An abscess is an infection of the sensitive tissue of the hoof, which can make a horse lame to varying degrees. They are often caused by bruises that turn necrotic, or by puncture wounds. They can even be caused by alternating wet and dry conditions that cause the white line to expand and contract allowing bacteria to enter and become trapped.
Symptoms: Some horses show no signs of having an abscess and the farrier will be the first to discover it. Often, however, a horse will show extreme lameness on the affected limb. There will usually be heat in the hoof and the horse will have a reaction to isolated pressure from hoof testers, which are a tool that gives a precise isolated pressure over any chosen part of the foot. Sometimes the lower limb will even swell up.
Farrier Fix: Your farrier will use hoof testers and go through a procedure of testing the whole hoof trying to find an area that causes a reaction from the horse. This will usually indicate where the abscess is located and then the farrier can carefully use the knife to pare dead sole and drain the abscess. If the abscess is close to the surface, the pus will drain from the abscess tract. If it is still too deep within the foot it is best not to dig a deep hole trying to find it.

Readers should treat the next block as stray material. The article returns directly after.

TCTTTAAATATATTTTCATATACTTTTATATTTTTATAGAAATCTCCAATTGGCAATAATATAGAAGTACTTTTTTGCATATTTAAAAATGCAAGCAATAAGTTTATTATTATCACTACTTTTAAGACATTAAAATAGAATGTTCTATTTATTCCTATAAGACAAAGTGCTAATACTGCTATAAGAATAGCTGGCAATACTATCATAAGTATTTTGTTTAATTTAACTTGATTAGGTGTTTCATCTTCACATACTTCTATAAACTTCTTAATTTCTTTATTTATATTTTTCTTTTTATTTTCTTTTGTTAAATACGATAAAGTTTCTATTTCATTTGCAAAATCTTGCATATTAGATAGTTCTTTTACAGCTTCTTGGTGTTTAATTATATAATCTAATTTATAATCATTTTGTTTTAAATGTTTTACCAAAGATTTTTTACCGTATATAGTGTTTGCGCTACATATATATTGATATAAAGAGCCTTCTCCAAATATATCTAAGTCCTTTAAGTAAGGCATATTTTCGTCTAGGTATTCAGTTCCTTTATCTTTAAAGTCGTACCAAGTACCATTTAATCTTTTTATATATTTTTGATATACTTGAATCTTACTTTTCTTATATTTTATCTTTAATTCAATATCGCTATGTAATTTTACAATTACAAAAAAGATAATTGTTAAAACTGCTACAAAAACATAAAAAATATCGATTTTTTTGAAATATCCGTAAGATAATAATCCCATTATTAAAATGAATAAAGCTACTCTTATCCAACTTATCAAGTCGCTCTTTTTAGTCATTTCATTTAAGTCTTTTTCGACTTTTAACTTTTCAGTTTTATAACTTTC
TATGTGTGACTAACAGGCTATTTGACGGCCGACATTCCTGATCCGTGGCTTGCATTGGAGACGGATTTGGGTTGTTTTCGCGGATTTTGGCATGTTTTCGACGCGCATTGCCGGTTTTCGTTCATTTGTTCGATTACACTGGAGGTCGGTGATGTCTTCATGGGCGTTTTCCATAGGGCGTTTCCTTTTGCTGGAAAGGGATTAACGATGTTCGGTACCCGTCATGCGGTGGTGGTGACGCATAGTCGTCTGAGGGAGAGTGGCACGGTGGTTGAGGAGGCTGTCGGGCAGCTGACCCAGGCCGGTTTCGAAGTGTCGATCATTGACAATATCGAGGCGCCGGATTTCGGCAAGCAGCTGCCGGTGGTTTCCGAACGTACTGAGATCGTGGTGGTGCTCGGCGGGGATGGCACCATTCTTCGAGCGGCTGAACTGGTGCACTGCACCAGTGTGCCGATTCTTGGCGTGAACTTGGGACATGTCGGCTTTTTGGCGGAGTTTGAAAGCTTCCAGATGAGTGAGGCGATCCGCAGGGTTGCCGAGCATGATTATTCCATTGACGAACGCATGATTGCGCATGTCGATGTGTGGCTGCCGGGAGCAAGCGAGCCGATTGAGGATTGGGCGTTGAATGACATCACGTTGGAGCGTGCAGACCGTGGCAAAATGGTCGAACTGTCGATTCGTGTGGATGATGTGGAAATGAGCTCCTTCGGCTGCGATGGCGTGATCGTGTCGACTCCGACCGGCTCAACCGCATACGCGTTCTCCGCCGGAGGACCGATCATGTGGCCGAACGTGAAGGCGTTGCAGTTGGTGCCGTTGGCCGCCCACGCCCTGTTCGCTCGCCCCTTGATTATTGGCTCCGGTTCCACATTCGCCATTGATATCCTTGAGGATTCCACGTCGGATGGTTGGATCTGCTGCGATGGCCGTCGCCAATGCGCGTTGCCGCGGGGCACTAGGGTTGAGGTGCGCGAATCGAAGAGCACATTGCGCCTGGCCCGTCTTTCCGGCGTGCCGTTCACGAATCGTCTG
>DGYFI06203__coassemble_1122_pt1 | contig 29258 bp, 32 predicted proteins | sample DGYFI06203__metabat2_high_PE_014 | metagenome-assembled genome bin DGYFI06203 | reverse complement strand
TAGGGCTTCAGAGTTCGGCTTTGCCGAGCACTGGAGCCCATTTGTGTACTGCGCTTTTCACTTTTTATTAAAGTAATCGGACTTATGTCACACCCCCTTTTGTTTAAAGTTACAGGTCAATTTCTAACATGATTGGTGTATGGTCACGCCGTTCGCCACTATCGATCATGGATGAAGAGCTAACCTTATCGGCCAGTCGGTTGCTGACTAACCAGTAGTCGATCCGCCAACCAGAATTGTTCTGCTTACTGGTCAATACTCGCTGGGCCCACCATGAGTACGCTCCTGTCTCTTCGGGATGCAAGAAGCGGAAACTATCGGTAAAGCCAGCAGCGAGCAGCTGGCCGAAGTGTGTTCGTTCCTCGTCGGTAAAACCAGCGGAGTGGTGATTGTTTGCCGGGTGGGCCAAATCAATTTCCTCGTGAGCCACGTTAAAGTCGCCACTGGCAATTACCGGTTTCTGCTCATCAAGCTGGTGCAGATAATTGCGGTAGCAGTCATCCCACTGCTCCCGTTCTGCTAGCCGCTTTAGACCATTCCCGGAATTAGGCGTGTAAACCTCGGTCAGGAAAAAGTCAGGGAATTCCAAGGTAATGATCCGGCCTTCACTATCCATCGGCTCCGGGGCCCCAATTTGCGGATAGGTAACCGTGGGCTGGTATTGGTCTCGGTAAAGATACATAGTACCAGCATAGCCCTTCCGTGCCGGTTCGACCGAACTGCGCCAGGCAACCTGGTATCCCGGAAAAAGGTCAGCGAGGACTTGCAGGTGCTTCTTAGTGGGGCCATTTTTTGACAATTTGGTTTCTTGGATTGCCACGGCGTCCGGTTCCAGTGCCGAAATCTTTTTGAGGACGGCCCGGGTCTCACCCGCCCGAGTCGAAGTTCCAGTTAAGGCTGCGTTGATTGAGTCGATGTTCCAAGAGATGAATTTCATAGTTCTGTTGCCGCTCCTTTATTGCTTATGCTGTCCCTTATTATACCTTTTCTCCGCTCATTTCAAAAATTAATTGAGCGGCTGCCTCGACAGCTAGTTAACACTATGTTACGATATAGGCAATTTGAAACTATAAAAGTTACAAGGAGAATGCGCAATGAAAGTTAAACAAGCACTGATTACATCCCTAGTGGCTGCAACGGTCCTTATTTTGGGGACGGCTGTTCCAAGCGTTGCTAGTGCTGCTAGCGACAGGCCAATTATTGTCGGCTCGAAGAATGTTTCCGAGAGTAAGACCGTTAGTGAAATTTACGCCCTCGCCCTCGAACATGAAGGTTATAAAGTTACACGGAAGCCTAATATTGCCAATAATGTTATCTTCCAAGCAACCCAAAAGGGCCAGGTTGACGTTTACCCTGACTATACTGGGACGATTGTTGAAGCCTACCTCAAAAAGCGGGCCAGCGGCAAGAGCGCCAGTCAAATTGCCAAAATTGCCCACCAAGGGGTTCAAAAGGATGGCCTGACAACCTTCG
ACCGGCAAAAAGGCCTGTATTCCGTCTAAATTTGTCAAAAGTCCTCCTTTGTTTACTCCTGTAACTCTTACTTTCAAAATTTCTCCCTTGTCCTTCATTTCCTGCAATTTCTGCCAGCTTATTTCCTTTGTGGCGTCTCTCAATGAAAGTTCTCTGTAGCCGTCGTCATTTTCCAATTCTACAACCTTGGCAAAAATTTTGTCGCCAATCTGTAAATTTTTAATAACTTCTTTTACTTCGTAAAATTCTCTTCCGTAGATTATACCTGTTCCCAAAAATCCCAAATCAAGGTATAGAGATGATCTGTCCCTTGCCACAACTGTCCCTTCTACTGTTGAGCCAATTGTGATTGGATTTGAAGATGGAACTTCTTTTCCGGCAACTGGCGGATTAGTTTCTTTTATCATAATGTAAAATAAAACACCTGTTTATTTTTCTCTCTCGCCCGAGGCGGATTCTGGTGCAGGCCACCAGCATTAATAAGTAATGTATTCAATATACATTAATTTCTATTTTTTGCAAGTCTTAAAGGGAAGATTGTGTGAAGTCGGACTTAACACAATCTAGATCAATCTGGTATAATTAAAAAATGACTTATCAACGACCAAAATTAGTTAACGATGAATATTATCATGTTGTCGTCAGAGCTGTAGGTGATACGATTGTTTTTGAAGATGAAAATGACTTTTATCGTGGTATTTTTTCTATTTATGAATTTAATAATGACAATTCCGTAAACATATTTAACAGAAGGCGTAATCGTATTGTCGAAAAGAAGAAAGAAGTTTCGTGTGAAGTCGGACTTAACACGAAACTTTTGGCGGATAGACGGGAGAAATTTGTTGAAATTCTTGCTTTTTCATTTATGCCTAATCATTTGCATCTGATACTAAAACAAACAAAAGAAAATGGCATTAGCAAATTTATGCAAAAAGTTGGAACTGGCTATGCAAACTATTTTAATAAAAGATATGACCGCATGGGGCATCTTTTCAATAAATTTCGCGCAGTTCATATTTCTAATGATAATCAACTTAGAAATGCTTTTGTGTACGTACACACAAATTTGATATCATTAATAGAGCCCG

At-Home Treatment: If the abscess is can’t be located, it is recommended to soak the foot in Epsom salts and to poultice the foot. Abscesses can break out the bottom of the hoof or exit at the coronary band. It is preferable if they exit through the sole because this will cause the least disturbance to the hoof. When they break through at the coronary band, the disturbance will cause a horizontal crack or cleft that will grow down the length of the hoof; a cleft will become a weak spot as it nears the bottom of the hoof. Soaking and poulticing the foot will soften the sole and encourage the pus to draw towards the bottom. Once the abscess has broken open, it is important to sterilize the opening with iodine or hydrogen peroxide.
Prevention: Abscesses can be difficult to prevent. Many of the same precautions for preventing bruises should be applied here. Use common sense regarding the terrain that a horse is worked on, and ensure paddocks are free of debris that can puncture the sole such as nails or glass.